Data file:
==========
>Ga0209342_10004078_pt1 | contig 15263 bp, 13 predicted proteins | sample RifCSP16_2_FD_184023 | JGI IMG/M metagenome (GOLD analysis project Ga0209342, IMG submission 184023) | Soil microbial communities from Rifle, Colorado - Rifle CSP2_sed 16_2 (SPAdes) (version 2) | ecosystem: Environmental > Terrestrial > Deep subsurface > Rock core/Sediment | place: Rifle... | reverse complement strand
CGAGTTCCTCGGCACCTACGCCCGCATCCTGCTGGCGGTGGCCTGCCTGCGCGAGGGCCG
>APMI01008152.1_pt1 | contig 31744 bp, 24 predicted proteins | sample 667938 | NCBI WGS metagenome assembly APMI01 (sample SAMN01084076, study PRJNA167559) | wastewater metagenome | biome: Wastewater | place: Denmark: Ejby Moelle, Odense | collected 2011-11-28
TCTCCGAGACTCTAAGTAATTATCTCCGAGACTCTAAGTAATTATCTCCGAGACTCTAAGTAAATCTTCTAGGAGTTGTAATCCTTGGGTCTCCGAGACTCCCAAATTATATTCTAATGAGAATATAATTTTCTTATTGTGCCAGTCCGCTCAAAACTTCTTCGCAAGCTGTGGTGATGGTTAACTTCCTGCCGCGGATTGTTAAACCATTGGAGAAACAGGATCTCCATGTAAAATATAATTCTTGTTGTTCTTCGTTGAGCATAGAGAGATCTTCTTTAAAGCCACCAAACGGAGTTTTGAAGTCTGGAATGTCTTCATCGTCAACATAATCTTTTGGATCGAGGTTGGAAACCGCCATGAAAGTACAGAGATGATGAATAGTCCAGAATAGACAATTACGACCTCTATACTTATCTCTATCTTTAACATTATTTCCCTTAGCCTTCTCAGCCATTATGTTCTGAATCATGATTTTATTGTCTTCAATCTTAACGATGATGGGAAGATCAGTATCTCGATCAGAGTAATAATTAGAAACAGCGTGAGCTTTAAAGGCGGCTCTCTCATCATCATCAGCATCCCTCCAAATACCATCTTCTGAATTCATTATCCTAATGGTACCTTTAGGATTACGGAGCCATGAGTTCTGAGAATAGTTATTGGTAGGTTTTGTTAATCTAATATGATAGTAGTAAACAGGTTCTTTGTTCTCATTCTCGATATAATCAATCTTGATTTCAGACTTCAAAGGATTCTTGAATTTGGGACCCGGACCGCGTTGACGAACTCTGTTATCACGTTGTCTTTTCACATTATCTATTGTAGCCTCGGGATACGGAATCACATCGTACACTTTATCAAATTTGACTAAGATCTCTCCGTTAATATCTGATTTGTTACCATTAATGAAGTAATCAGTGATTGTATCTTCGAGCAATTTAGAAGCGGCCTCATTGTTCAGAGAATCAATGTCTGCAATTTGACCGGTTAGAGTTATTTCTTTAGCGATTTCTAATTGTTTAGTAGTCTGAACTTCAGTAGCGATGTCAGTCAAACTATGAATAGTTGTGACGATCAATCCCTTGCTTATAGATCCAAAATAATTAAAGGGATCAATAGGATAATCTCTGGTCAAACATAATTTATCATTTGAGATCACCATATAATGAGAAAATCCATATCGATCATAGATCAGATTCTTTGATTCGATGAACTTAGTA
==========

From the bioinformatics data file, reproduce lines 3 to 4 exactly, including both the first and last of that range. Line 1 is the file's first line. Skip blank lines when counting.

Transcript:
>APMI01008152.1_pt1 | contig 31744 bp, 24 predicted proteins | sample 667938 | NCBI WGS metagenome assembly APMI01 (sample SAMN01084076, study PRJNA167559) | wastewater metagenome | biome: Wastewater | place: Denmark: Ejby Moelle, Odense | collected 2011-11-28
TCTCCGAGACTCTAAGTAATTATCTCCGAGACTCTAAGTAATTATCTCCGAGACTCTAAGTAAATCTTCTAGGAGTTGTAATCCTTGGGTCTCCGAGACTCCCAAATTATATTCTAATGAGAATATAATTTTCTTATTGTGCCAGTCCGCTCAAAACTTCTTCGCAAGCTGTGGTGATGGTTAACTTCCTGCCGCGGATTGTTAAACCATTGGAGAAACAGGATCTCCATGTAAAATATAATTCTTGTTGTTCTTCGTTGAGCATAGAGAGATCTTCTTTAAAGCCACCAAACGGAGTTTTGAAGTCTGGAATGTCTTCATCGTCAACATAATCTTTTGGATCGAGGTTGGAAACCGCCATGAAAGTACAGAGATGATGAATAGTCCAGAATAGACAATTACGACCTCTATACTTATCTCTATCTTTAACATTATTTCCCTTAGCCTTCTCAGCCATTATGTTCTGAATCATGATTTTATTGTCTTCAATCTTAACGATGATGGGAAGATCAGTATCTCGATCAGAGTAATAATTAGAAACAGCGTGAGCTTTAAAGGCGGCTCTCTCATCATCATCAGCATCCCTCCAAATACCATCTTCTGAATTCATTATCCTAATGGTACCTTTAGGATTACGGAGCCATGAGTTCTGAGAATAGTTATTGGTAGGTTTTGTTAATCTAATATGATAGTAGTAAACAGGTTCTTTGTTCTCATTCTCGATATAATCAATCTTGATTTCAGACTTCAAAGGATTCTTGAATTTGGGACCCGGACCGCGTTGACGAACTCTGTTATCACGTTGTCTTTTCACATTATCTATTGTAGCCTCGGGATACGGAATCACATCGTACACTTTATCAAATTTGACTAAGATCTCTCCGTTAATATCTGATTTGTTACCATTAATGAAGTAATCAGTGATTGTATCTTCGAGCAATTTAGAAGCGGCCTCATTGTTCAGAGAATCAATGTCTGCAATTTGACCGGTTAGAGTTATTTCTTTAGCGATTTCTAATTGTTTAGTAGTCTGAACTTCAGTAGCGATGTCAGTCAAACTATGAATAGTTGTGACGATCAATCCCTTGCTTATAGATCCAAAATAATTAAAGGGATCAATAGGATAATCTCTGGTCAAACATAATTTATCATTTGAGATCACCATATAATGAGAAAATCCATATCGATCATAGATCAGATTCTTTGATTCGATGAACTTAGTA